Previous people reviewing this seemed to have wanted to learn more about Sir Issac Newton. This is a FICTIONAL account of Newton's time at the tower mint, hence not the place to learn the whys and where fors of Newton's life. What you do get is a lively, detailed and enjoyable piece of mystery fiction, with believable well thought out characters and an engaging sense of the period in which it is set (including the coarse language and occasional bawdy sex). I initially feared the author was shoe-horning newton into a sherlock Holmes persona, but this quickly passed and the CHARACTER took on his own shape. If this is not what you want then there are several good biographies in print at the moment, which will save you having to seperate plot device from fact.
I really like a good claustrophobic ghost story and this had all the right ingredients and was obviously quality writing and voice acting but....
I was left feeling really rather flat and went through it rather dutifully rather than enjoying it or being affected by it.
I'm pretty much in the minority here and not really sure why it didn't work for me. Pity really, I just found it slightly dull.
Mr Kenny is a superb complement to this excellent book. I had to smile as he subtly changes the voice of a character as they moved between sexes. Very slick!
Its up there with "Consider Phlebas" in terms of breadth of story, large ideas and character detail. Compulsive reading for Culture addicts.
See above, but I also liked the conceit of giving the ship minds british regional ( and occasional colonial :-) ) accents that really rather suited their personalities. Really a very impressive rendition.
Hard to imagine it being a film, but I bet it is "the way many people want the future to be", which is the function of good sci-fi; to inspire.
Great writer at the top of his game. If we lose him it will be a big loss to our collective imagination, so my best wishes to the man.
Unfortunately the author decided to narrate his own work. I suggest you listen to the sample before buying as I'm afraid I really ended up hating his voice and couldn't face listening to another is he was reading it.
So listen to the sample and make up your own mind
More a pastiche of a pastiche than an original story, as it resembles one of the "wolfman meets Dracula" films of the 40's rather than one of Conan-Doyle's efforts. Basically a sequel to the hound of the Baskervilles with Dracula tacked on. Not that there isn't some slight entertainment here, but fans of Holmes or the Count may be disappointed by this rather cardboard outing for their heroes.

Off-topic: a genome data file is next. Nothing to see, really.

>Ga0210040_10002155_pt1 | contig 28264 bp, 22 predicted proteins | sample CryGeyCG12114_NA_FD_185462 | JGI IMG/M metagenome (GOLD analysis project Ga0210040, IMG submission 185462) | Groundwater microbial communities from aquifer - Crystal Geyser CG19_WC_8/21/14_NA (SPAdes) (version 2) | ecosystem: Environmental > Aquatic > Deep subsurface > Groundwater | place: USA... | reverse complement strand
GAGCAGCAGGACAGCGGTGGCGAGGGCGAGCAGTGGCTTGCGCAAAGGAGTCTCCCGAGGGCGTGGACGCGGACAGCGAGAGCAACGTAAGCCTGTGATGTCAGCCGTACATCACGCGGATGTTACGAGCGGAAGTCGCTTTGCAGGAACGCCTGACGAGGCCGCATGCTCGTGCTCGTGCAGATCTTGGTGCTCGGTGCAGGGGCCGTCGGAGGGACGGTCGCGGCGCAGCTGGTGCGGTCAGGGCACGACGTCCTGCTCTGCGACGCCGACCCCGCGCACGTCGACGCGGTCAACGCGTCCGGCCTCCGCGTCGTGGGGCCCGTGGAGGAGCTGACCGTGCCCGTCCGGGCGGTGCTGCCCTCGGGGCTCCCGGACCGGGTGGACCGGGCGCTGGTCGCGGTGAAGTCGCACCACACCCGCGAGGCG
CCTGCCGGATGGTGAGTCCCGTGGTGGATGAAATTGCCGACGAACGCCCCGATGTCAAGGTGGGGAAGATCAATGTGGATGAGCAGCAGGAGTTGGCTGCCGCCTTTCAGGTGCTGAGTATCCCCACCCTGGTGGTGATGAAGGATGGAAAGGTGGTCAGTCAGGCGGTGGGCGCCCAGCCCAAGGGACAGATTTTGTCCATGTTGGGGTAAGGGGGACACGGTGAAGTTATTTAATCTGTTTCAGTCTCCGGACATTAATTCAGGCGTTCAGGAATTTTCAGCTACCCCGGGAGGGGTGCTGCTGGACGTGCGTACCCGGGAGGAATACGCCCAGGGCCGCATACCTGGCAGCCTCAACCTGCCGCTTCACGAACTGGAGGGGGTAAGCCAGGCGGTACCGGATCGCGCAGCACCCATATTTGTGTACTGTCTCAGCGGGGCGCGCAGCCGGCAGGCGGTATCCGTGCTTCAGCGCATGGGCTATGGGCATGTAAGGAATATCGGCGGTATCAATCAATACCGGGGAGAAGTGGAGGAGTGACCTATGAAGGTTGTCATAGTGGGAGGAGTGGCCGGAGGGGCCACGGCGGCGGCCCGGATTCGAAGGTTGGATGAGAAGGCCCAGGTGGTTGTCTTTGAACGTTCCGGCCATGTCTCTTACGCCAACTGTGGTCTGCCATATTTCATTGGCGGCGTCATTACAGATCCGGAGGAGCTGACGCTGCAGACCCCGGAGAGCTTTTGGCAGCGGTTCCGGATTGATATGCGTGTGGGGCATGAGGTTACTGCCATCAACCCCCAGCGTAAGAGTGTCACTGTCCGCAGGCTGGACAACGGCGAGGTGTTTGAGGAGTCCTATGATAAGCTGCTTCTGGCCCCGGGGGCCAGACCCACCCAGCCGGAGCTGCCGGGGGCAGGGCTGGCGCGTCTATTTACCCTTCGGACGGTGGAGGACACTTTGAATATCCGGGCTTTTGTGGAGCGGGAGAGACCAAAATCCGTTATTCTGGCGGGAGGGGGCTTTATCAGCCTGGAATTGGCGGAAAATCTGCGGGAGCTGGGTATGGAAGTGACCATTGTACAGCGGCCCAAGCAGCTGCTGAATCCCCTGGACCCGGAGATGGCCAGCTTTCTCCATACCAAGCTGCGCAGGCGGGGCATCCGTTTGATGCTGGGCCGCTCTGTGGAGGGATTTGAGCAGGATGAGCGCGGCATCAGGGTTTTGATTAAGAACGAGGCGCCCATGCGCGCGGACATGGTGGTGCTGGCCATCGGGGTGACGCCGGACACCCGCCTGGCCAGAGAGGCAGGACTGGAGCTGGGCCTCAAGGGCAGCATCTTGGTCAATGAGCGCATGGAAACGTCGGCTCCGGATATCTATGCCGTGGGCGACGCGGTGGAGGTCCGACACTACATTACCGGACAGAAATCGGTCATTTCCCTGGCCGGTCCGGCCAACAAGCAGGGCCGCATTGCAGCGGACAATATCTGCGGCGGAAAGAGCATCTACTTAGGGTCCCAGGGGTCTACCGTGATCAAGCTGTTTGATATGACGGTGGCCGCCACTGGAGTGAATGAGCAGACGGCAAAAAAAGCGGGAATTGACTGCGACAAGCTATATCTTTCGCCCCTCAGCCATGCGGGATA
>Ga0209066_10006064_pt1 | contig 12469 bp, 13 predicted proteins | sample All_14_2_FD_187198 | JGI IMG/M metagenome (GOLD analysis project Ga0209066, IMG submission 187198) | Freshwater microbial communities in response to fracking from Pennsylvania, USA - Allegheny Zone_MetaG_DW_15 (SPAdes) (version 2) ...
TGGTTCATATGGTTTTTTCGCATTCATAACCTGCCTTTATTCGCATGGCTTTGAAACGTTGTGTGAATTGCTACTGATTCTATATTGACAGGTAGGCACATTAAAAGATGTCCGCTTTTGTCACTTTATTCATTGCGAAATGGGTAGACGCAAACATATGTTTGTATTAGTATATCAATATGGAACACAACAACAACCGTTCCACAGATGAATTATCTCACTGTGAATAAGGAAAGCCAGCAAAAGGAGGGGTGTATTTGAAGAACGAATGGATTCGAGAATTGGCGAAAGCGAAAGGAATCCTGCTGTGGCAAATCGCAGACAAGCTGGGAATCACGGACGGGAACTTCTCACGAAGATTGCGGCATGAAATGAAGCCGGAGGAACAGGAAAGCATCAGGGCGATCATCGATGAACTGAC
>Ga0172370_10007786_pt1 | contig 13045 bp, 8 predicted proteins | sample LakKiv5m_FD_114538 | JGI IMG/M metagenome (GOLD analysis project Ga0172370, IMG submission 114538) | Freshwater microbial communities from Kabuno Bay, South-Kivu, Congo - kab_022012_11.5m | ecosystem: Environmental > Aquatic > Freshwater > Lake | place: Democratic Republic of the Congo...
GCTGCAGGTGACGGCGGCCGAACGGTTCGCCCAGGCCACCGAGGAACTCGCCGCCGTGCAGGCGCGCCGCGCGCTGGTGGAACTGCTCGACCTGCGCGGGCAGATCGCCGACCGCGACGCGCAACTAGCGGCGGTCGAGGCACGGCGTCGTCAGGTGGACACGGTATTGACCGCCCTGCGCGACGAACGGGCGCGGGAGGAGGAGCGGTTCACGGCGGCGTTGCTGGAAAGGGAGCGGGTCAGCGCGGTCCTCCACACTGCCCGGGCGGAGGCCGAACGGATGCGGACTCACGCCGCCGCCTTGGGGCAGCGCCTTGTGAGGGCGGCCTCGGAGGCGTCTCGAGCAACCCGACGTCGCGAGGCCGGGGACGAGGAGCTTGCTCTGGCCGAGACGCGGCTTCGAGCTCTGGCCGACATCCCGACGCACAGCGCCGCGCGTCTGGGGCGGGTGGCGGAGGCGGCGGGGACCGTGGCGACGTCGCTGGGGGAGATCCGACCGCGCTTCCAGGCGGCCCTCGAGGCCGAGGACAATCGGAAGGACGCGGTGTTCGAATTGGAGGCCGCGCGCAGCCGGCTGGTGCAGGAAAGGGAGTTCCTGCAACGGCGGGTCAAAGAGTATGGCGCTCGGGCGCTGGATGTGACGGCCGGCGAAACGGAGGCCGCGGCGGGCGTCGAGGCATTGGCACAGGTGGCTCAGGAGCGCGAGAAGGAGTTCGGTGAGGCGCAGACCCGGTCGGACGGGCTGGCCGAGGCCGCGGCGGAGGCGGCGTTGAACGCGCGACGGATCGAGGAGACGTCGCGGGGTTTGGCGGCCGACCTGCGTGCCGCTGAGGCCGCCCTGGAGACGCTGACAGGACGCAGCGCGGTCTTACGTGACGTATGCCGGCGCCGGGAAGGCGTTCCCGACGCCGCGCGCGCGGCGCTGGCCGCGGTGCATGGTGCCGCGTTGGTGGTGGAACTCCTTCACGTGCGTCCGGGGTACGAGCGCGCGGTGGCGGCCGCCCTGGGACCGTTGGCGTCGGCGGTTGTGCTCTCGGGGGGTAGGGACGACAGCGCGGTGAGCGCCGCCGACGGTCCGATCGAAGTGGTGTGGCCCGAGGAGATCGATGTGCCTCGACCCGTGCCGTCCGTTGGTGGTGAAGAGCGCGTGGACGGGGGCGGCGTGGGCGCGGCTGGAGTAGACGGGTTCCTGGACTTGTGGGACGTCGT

Though basically a modern version of the wise cracking gumshoe, the story works well and brings in a cast of interesting, believable charators. If your looking for some fun escapism this is for you. The narrator was a truly excellent voice actor, I will look out for him again.
A beautifully crafted historical mystery, which gives a real sense of the period, while maintaining a tight and intriguing story line. The characters are as well realised as their setting, and their actions and underlying motivations are believeable and natural. The pace of the book is gentle, this is not a swashbuckling romp, but what there is is gripping enough. I am not sure what vague dissatisfaction made me drop the rating from a five to a four, but I can whole heartedly recommend it as a companion for the 10 hours it will take to finish.
I have enjoyed the two previous Nightstalker books. Well, once I got used to the narrator's eccentricities and limited vocabulary. His pronunciation of debacle is a total tongue twister and he's never obviously stood on a quay before. That aside, the first two books were cheerful romps through an colourful world, populated by interesting characters, with some truly bizarre names. Unfortunately, this third instalment, went away from this and bogged itself down in a political tale and the description of a culture. When the characters complain of their boredom and chaff under inactivity, I could only sympathise. I will still read the fourth instalment when its comes out in the hope that it will represent a return to night running.
Though I am a fan of both the genre and era, I find this, Collins' last major work, to really show its age. The plot chugs along its torpid course, with much remonstrations of benighted heartfelt-love, for women with all the personality of a wilted salad. Imagine a novel with all the dull parts of Stoker's Dracula, but without the characters and action to balance it. The detective element of the novel is hardly a twist in the tale and the supernatural elements are pure Victorian mummery. The narration and quality are acceptable. I could only recommend it to a Collins completist.
Its been sometime since I've read these stories and being in need of some comfort reading, I decided to download an audible version. These stories are like some old friends and the narrator, who I have heard with his work on John Buchan's books, only enhanced the stories with his most complementary reading. If you like Holmes you will not be disappointed. The final story is also interesting for the very singular time in history in which it was written.
Drivel of the standard of a fifteen year old's wish fullfilment fantasy. When the hero (ruggedly handsome) gets of on a secret jet, shaped like a space shuttle, made out of matrix bonded something or other, which can fly at MACH 24, you know what you are in for. Never mind suspending your disbelief, you would have to string it up from the rafters! I've never read any of the author's other books, including the best selling De Vinci code, and on the strength of this I never will. You would need a sharp knife to cut this bland old cheese.
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